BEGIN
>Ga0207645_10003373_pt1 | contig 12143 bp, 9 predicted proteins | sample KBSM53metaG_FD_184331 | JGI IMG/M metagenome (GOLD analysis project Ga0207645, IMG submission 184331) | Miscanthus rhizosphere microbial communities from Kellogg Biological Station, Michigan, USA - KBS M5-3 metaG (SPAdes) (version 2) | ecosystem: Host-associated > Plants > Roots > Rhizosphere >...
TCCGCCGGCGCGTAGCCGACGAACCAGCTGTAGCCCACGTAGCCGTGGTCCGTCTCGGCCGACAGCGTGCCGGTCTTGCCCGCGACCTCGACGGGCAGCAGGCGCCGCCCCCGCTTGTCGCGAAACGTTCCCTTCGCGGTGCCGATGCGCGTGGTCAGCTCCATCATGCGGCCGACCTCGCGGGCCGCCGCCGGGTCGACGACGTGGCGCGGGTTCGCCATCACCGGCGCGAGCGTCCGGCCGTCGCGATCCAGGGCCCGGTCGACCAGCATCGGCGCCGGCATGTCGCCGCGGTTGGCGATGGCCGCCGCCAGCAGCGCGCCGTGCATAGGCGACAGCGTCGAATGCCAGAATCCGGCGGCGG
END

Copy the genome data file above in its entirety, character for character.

>Ga0207645_10003373_pt1 | contig 12143 bp, 9 predicted proteins | sample KBSM53metaG_FD_184331 | JGI IMG/M metagenome (GOLD analysis project Ga0207645, IMG submission 184331) | Miscanthus rhizosphere microbial communities from Kellogg Biological Station, Michigan, USA - KBS M5-3 metaG (SPAdes) (version 2) | ecosystem: Host-associated > Plants > Roots > Rhizosphere >...
TCCGCCGGCGCGTAGCCGACGAACCAGCTGTAGCCCACGTAGCCGTGGTCCGTCTCGGCCGACAGCGTGCCGGTCTTGCCCGCGACCTCGACGGGCAGCAGGCGCCGCCCCCGCTTGTCGCGAAACGTTCCCTTCGCGGTGCCGATGCGCGTGGTCAGCTCCATCATGCGGCCGACCTCGCGGGCCGCCGCCGGGTCGACGACGTGGCGCGGGTTCGCCATCACCGGCGCGAGCGTCCGGCCGTCGCGATCCAGGGCCCGGTCGACCAGCATCGGCGCCGGCATGTCGCCGCGGTTGGCGATGGCCGCCGCCAGCAGCGCGCCGTGCATAGGCGACAGCGTCGAATGCCAGAATCCGGCGGCGG